Top Economist El-Erian Warns: Financial Stress from Covid-19 Is Far From Over

Isheka N. Harrison
Written by Isheka N. Harrison
El-Erian
Top economist Mohamed El-Erian has warned those who think financial stress from Covid-19 is coming to a close any time soon, they are sadly mistaken. Photo by whoislimos on Unsplash

Top economist Mohamed El-Erian has warned those who think financial stress from Covid-19 is coming to a close any time soon, they are sadly mistaken. He cautioned investors to tread cautiously in the current financial climate in an op-ed published in the Financial Times.

“The financial stress caused by Covid-19 is far from over. Investors should brace for non-payments to spread far beyond the most vulnerable corporate and sovereign borrowers, in a reckoning that threatens to drag prices lower,” El-Erian wrote in the opening paragraph of the article.

He advised there were things investors could do to avoid being hit so hard by the downward trend.

“There is still time to get ahead of this trend. Rather than buying assets at valuations stunningly decoupled from underlying corporate and economic fundamentals, investors should think a lot more about the recovery value of their assets and adjust their portfolios accordingly,” he added.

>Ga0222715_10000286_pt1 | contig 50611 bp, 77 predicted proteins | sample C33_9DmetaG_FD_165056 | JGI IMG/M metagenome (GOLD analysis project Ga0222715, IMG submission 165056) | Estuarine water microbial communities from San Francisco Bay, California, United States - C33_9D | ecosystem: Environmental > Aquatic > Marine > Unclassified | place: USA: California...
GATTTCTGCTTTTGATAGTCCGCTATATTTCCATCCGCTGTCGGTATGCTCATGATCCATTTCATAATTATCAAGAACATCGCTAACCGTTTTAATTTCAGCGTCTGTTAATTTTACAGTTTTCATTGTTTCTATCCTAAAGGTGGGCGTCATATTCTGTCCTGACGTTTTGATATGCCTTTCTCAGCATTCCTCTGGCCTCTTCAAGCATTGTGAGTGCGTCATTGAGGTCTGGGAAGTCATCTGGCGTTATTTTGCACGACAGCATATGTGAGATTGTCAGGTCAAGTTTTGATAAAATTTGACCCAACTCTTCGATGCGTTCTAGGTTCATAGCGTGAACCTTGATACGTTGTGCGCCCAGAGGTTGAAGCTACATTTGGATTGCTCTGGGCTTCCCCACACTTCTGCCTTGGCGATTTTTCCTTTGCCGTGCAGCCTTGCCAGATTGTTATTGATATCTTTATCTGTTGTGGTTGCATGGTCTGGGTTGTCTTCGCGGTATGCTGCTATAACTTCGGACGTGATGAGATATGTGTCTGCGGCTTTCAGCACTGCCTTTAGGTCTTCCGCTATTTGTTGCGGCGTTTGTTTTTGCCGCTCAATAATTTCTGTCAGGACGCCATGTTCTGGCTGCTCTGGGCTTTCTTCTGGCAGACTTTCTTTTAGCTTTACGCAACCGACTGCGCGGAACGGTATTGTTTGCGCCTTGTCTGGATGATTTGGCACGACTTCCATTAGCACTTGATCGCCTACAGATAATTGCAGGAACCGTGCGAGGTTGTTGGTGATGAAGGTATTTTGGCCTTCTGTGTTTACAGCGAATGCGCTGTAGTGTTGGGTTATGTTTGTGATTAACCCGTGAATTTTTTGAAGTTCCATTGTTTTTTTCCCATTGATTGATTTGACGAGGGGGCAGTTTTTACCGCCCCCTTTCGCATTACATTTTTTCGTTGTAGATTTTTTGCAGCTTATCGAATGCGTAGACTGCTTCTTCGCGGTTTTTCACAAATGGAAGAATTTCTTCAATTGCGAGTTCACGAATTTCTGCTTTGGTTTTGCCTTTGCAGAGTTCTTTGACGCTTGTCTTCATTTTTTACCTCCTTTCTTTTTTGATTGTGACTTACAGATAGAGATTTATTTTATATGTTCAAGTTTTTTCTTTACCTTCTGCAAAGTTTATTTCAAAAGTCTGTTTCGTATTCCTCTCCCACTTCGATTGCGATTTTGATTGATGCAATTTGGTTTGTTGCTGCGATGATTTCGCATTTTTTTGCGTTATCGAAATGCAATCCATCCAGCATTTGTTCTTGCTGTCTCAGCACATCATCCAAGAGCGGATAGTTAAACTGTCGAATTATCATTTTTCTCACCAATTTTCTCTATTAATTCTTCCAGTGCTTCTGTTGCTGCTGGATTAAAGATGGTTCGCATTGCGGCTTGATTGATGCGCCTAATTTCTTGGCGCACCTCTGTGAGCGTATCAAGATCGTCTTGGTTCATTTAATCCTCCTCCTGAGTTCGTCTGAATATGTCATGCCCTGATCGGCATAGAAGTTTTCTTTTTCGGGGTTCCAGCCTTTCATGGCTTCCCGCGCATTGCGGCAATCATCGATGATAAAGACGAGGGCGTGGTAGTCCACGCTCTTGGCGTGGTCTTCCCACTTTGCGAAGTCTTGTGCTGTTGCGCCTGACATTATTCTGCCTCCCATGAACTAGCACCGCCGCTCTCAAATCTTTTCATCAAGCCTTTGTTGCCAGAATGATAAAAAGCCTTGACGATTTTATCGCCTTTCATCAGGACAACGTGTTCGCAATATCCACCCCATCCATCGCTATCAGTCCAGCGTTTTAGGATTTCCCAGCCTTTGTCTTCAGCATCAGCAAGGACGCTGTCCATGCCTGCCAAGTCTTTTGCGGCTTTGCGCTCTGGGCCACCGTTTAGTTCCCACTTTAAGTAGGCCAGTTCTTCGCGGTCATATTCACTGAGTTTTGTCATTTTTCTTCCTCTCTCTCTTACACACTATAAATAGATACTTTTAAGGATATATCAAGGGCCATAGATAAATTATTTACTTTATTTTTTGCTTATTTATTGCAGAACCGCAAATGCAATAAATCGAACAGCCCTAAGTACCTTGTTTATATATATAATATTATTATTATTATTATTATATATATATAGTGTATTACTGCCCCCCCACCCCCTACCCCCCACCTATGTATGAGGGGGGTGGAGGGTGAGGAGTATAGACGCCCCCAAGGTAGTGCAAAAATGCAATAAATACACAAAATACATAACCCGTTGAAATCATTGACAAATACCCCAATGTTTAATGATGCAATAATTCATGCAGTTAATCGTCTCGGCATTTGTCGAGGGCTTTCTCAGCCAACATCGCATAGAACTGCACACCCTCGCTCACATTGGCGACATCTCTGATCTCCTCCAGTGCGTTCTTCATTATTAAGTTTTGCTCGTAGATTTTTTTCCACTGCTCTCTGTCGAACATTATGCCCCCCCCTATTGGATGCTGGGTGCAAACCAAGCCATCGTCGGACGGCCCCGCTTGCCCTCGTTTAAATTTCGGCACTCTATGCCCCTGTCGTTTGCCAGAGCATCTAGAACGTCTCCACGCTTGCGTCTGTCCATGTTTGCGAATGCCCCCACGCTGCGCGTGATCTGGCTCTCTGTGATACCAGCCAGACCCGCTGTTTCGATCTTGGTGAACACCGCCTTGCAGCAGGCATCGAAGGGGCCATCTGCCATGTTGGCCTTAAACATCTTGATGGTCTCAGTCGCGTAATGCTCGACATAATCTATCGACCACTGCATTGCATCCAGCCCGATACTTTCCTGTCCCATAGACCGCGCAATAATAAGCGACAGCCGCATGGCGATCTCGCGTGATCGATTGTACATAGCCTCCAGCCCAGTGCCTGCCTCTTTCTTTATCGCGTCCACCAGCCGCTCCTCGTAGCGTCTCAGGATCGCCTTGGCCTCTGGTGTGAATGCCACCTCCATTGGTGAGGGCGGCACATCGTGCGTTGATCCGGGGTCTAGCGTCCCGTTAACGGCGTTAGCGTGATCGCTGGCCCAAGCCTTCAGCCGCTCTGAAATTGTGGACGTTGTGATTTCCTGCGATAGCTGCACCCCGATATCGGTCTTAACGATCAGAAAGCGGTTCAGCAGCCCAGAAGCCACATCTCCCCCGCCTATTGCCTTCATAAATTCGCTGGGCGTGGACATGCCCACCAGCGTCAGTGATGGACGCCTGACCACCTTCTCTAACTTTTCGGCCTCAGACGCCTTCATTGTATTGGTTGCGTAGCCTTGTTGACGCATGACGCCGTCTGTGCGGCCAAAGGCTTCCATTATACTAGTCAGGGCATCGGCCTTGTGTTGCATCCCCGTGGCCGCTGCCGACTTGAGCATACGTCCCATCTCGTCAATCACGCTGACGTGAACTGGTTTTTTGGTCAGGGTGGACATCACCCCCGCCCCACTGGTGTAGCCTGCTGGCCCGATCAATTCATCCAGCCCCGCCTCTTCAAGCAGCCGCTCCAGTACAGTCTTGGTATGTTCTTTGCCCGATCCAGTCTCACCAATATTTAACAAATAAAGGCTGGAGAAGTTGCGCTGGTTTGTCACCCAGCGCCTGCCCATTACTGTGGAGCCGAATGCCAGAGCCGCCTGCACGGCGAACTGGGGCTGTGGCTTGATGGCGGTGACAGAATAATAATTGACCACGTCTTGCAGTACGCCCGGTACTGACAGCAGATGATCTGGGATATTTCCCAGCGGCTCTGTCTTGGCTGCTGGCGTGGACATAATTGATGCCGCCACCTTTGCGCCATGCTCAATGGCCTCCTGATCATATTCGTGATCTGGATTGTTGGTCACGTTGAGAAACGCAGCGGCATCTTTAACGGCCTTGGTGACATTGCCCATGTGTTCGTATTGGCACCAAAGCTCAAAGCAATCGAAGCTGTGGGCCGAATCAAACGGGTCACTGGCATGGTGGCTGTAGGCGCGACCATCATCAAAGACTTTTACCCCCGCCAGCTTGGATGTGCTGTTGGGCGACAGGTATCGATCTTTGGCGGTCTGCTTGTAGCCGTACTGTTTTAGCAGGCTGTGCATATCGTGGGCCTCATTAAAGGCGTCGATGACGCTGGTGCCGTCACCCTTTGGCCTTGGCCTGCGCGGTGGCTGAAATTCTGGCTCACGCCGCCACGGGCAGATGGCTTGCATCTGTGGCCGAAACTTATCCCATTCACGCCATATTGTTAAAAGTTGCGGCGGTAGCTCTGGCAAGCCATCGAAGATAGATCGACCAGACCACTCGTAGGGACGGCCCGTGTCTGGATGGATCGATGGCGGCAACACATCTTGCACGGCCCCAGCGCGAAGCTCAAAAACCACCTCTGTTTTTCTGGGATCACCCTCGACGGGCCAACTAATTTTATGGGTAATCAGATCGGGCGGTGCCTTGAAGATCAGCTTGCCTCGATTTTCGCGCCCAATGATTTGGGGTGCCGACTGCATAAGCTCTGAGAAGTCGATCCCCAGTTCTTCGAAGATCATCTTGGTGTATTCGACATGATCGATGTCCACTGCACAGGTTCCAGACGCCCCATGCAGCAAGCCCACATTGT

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The signs that the economy will not recover anytime soon are evident according to El-Erian.

“There are already plenty of worrying signs: a record-breaking pace for corporate bankruptcies; job losses moving from small and medium-sized firms to larger ones; lengthening delays in commercial real estate payments; more households falling behind on rents and continuing to defer credit card payments; and a handful of developing countries delaying debt payments,” El-Erian continued.

Noting recovery won’t be quick and stating “potential damage is limited to finance,” El-Erian said Covid-19’s fallout will cause consumers to be more frugal and companies will be less likely to invest as they usually would. He advised investors to be wise and strategically examine the moves they will make.

“Liquidity-driven rallies are deceptively attractive and tend to result in excessive risk-taking. This time, retail investors are front and centre. But it is the next stage that we should already be thinking about,” El-Erian concluded. “That requires much more careful scrutiny from investors than the past few months have demanded.”